I sat down one night last week to begin writing the recipe for my cake.   But before I did, I was sure to recall all of the different recipes I’d tasted in the past.  I recalled my favorite parts of my favorite old episodes of The Grand Old Opry.  I pulled up and studied elements of Mountain Stage.  I even thought back on what worked and didn’t work at the first revue show I ever co-produced, the “Twin Cities Funk & Soul All-Stars” at The Cedar in 2012.  With all of those resources at my disposal, I got to work at around 10pm at my kitchen table.  I borrowed little tricks from other shows and over the course of about 3 hours, I had the entire Secret Stash Soul Revue mapped out in very specific detail.

 

Weeks ago our trumpet player, Riley, charted out all of the songs we don’t already know.  Last night we held our first band rehearsal.  We ran through each song a couple times, made some notes on things to focus on, and called it night.  Tomorrow is the first rehearsal with all of the guest singers.  On Saturday we’ll get to run the show down once before doors open, then its show time.  I always look forward to playing music with The Lakers.  But now, more than ever, I’m looking forward to listening.  I already know what our music sounds like when we play it.  But on Saturday I’ll get to hear some of the area’s best singers perform music we’ve never performed before (and neither have they).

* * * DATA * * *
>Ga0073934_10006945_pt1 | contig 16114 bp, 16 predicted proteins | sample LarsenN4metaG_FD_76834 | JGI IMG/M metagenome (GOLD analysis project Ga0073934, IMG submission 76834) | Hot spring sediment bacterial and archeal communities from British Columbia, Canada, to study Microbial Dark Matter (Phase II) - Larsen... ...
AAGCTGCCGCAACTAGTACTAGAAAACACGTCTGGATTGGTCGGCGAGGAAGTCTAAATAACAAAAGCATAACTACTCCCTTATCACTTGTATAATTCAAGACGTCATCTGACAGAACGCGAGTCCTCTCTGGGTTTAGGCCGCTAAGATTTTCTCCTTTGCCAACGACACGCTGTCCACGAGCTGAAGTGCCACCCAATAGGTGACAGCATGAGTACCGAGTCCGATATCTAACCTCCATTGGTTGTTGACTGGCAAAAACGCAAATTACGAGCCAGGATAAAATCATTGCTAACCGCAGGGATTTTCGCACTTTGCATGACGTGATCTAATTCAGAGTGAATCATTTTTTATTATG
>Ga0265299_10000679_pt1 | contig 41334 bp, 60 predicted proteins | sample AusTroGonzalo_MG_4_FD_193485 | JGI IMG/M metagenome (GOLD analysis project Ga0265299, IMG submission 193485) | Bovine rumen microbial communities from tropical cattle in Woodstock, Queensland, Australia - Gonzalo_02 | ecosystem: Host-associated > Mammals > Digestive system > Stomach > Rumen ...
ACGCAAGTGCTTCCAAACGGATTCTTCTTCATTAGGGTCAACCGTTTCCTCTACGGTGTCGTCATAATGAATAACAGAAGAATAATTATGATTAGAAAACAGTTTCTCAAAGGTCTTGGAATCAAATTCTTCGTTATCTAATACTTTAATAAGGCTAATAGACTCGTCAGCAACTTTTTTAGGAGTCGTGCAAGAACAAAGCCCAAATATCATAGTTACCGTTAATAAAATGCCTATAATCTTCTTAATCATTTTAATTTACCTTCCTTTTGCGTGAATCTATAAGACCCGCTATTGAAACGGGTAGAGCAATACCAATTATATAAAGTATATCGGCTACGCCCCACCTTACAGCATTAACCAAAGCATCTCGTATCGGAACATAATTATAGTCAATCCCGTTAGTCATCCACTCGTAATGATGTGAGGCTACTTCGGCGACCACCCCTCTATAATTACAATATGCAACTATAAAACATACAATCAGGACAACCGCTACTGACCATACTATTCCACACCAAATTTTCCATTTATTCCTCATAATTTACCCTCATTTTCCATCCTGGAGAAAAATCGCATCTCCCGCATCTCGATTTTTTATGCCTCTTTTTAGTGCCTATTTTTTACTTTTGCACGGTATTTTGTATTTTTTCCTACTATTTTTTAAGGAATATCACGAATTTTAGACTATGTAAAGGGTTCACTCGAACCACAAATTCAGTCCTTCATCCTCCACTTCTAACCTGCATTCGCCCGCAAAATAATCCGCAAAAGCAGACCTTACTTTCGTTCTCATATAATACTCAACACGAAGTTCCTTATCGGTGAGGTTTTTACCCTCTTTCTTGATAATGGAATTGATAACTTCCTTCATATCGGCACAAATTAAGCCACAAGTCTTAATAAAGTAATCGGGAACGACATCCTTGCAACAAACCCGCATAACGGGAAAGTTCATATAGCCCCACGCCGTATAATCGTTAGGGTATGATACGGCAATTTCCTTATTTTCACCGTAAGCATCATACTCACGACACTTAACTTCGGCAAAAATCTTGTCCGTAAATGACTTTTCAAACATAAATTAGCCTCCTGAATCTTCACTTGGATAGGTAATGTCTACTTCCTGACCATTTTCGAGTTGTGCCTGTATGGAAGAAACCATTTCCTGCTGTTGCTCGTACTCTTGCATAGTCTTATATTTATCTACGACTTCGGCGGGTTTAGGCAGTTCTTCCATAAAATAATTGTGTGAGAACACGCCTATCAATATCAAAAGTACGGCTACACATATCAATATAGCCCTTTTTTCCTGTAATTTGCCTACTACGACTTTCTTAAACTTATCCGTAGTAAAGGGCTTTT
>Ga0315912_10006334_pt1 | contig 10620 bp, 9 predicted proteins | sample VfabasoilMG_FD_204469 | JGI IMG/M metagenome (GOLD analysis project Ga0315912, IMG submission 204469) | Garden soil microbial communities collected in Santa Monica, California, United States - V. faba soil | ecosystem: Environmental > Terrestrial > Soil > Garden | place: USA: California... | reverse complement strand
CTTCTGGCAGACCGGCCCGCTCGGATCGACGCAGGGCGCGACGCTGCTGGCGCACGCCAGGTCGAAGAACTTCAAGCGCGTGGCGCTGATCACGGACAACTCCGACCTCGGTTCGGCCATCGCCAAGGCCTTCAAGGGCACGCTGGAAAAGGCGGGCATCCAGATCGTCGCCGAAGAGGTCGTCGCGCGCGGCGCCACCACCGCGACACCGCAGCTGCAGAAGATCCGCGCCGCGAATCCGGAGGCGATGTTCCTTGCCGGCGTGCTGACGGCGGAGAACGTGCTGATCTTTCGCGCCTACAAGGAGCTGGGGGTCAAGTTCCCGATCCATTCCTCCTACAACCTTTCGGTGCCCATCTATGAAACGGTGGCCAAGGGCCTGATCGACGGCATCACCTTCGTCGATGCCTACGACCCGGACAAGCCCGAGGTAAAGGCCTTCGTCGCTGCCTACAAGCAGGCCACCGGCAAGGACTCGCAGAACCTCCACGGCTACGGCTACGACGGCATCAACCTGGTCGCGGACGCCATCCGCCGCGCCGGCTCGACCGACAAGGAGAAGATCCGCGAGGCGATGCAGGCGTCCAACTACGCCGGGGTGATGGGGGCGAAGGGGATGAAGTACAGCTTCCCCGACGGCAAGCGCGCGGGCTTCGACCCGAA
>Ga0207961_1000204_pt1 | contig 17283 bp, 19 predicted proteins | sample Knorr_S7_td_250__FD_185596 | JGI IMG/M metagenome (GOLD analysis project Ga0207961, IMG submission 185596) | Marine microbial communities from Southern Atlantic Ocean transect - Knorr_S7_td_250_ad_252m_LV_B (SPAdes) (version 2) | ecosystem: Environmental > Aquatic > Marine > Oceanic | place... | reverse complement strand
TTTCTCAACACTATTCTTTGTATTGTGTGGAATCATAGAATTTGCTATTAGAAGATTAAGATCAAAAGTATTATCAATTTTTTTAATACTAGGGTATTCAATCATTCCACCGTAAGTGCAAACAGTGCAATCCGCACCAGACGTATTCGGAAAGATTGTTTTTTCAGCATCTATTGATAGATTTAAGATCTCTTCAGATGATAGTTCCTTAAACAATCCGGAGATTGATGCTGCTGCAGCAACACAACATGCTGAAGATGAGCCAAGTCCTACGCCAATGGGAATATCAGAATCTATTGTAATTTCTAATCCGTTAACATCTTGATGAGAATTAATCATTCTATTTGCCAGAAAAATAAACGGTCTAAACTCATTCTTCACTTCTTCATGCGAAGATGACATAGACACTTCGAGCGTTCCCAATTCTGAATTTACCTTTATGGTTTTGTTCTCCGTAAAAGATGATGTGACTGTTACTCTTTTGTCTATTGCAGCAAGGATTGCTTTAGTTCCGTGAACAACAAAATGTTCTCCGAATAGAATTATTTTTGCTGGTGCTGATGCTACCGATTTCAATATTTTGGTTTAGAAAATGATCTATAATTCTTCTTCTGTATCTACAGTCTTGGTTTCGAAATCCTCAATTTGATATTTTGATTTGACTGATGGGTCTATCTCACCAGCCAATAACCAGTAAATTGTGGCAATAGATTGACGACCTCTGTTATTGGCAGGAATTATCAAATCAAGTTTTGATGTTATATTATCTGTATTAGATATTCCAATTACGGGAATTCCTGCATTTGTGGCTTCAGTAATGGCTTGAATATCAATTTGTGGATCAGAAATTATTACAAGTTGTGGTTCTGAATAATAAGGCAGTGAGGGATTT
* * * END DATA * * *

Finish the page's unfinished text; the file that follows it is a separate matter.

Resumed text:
If you’re in the Twin Cities area, we’d love to see you down at The Fitzgerald Theater on Saturday night.  We’ll be hanging out in the lobby after the show.  If you make it out, please stop by and say hi.

 

The Secret Stash Soul Revue: Sonny Knight, PaviElle, Cameron Kinghorn (Nooky Jones), Molly Maher, Jayanthi Kyle (Gospel Machine), and James Grear & Company all backed by The Lakers

Saturday, March 26

The Fitzgerald Theater

Doors: 7 pm

Showtime: 8 pm

Price: $17

Tickets available here

 

-Eric Foss

Secret Stash Records

Sonny Knight And The Lakers (drums)